An enjoyable production with a wonderful cast with great chemistry; but it's never quite sure where it's going.
Earlier this week, I ventured up to The Royal Court Theatre in London to see Matt Smith’s return to the stage in Unreachable – a new play written and directed by Anthony Neilson. Going into it, all I knew was that the play focused around a film director obsessed with finding the perfect light. To be fair though, that’s all that anyone knew about Unreachable, mostly because the final script was only produced the Friday before we saw it.
Being what is known as a devised play, the story was created within the rehearsal room, changing and evolving right until the final day of previews on the 8th July. The director started with a cast and a concept, and it is from there that they worked together, incorporating elements of themselves into the production to form the narrative.
So there we were, sat up in the balcony of The Royal Court Theatre, not really sure what to expect. I’d heard it was a comedy, but other than that and the previous aforementioned details, I really didn’t know what was coming. The stage was relatively empty; a few stage boxes and a couple of lighting screens around, but not much else. I couldn’t help but think that for a play about finding the perfect light, the room was rather dark and dingy.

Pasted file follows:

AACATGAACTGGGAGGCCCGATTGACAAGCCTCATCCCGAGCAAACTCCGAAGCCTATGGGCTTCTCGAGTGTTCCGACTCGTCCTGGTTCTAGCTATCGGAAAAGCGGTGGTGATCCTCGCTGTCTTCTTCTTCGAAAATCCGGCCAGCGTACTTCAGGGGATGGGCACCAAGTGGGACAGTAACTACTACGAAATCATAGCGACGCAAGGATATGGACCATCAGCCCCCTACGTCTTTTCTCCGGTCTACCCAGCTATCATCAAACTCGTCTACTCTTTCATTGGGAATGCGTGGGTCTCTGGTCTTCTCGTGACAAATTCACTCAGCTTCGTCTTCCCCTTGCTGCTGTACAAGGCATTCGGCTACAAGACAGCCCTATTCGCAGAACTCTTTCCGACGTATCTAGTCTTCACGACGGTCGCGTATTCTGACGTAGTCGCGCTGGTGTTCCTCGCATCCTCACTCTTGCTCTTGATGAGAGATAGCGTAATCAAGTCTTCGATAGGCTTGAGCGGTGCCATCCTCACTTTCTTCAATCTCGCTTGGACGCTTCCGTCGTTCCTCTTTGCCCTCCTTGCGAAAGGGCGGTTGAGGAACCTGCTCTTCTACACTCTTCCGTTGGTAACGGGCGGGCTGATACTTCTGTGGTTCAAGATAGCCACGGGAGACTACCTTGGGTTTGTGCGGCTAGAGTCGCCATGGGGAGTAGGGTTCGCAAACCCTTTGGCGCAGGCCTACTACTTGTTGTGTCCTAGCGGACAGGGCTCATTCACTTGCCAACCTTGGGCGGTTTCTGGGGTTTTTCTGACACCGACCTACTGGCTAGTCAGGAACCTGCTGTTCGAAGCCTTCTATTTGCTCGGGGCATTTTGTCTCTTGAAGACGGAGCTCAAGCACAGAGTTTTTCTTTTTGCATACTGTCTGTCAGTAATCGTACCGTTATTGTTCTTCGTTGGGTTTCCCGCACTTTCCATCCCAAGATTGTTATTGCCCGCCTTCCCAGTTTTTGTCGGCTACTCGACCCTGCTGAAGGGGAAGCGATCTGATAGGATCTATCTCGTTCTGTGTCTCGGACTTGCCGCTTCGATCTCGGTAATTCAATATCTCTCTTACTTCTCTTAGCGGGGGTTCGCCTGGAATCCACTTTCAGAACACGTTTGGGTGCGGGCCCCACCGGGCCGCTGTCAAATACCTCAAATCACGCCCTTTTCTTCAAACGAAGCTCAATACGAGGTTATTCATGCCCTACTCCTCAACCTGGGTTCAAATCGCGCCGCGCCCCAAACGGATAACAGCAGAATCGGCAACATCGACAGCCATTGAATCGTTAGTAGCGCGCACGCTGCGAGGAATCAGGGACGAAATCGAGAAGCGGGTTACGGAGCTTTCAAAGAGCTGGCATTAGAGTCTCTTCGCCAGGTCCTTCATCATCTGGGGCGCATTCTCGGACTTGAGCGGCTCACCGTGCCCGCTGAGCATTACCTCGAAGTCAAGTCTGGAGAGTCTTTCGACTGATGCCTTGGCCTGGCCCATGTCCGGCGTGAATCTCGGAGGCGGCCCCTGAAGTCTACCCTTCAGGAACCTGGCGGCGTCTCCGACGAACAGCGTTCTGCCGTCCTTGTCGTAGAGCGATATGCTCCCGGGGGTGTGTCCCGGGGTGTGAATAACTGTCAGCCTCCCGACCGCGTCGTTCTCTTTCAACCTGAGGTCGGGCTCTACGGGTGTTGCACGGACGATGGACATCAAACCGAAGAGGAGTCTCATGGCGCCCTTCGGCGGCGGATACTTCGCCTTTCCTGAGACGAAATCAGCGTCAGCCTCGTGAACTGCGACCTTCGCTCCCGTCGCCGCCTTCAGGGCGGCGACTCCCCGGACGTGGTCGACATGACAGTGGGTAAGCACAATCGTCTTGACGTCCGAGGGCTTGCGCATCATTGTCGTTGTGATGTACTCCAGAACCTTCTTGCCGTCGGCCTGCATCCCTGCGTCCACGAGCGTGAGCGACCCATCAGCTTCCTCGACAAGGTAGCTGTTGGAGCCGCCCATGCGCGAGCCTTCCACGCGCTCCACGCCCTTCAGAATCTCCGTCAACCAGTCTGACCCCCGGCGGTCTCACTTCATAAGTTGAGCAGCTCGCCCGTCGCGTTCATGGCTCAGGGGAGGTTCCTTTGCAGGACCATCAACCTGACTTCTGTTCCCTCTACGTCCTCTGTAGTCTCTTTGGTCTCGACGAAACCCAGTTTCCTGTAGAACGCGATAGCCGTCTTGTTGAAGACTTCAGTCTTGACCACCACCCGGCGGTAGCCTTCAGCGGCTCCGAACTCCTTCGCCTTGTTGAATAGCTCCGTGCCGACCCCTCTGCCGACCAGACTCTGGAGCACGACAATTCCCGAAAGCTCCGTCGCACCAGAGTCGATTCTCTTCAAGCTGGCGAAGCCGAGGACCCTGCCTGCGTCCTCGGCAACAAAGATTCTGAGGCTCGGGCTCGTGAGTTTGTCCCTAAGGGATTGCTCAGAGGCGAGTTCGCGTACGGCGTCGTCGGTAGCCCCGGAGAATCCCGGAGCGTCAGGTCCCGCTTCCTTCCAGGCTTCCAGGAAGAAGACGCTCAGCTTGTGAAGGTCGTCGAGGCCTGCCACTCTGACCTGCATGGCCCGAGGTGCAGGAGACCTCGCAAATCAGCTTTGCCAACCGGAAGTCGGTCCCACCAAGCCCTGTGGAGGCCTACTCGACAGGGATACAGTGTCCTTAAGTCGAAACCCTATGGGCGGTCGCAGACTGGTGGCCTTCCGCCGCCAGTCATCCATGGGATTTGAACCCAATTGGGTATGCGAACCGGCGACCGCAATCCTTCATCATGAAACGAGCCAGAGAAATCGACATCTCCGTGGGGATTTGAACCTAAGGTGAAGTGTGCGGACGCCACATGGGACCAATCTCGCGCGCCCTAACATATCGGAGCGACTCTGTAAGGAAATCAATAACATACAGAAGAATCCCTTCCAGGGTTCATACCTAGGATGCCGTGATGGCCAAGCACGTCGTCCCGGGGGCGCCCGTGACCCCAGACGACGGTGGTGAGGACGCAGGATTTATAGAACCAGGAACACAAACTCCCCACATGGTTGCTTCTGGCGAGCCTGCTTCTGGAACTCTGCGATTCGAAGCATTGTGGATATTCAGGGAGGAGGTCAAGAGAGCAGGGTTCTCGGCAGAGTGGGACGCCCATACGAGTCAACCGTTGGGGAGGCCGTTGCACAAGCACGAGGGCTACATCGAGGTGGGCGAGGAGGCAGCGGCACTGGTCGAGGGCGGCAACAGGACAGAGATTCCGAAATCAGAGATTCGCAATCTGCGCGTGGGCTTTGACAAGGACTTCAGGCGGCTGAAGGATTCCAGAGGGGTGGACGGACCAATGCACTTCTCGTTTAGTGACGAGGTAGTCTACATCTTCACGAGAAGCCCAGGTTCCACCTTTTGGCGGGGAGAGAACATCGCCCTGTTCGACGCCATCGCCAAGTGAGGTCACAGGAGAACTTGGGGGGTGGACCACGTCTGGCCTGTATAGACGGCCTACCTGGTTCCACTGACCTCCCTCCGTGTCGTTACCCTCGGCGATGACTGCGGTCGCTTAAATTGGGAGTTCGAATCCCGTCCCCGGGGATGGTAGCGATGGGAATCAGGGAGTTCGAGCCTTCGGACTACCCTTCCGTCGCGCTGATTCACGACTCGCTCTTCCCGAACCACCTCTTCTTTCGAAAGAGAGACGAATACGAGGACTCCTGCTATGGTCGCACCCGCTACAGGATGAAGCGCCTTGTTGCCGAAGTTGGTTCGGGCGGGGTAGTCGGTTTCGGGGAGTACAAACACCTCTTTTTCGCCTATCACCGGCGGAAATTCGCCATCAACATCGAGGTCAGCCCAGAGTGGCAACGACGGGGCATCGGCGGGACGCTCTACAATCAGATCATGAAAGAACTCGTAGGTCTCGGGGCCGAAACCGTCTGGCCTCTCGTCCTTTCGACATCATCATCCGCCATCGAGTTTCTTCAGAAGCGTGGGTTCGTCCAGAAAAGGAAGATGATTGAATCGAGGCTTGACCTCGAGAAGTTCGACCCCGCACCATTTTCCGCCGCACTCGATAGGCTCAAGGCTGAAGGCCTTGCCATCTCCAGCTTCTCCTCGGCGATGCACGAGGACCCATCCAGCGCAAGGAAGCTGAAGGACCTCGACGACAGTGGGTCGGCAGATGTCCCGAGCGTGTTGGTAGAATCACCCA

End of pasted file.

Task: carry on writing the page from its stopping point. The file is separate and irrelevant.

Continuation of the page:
And then it began. A young woman, who we learn is Natasha (played by the astounding Tamara Lawrence), comes on to stage to perform her audition for the dystopian war drama, ‘Child of Ashes’. Her audition is relentless. She is serious and heartbreaking, pouring her heart and soul into words about loss and motherhood, and the desperation that her war torn situation has led her to. The whole theatre was silent. Then from offstage we hear a voice offering her a congratulations and her audition is over. Suddenly, we’re faced with a very common, relaxed, emotionless London girl, asking where she can go to take a piss. The polar opposite.
The narrative follows Maxim (Matt Smith), an emotionally unstable director who, off the back of winning the Palme D’or, is trying to make something to prove him worthy of success. The first scene in which we meet him, he is arguing with his producer Anastasia (Amanda Drew) and cinematographer Carl (Richard Pyros) about wanting to switch from recording their footage digitally to recording with film. He insists that this is the way to catch the perfect light he needs to finish the film. Well… we say finish, rather start it. The whole play follows their filmmaking process, as Maxim finds all ways possible to prolong the filming period so that he can find this light, this light which isn’t just a light but a feeling – but also so that he can procrastinate in his mission to prove himself.
The narrative is one about the creative process, and the way that they use the set and transition between scenes is a very good way of showcasing this. The props mostly consisted of stage boxes and lighting screens, only occasionally presenting us with other things. It is very minimalistic to look at, but very cleverly integrated. For example, a feature I really liked was that between each scene, they showed the stage crew moving things around, and announced the scene number when the play resumed. The stage boxes were used in various ways too, making for much intrigue (special mention here to a truly bizarre sex scene involving those boxes).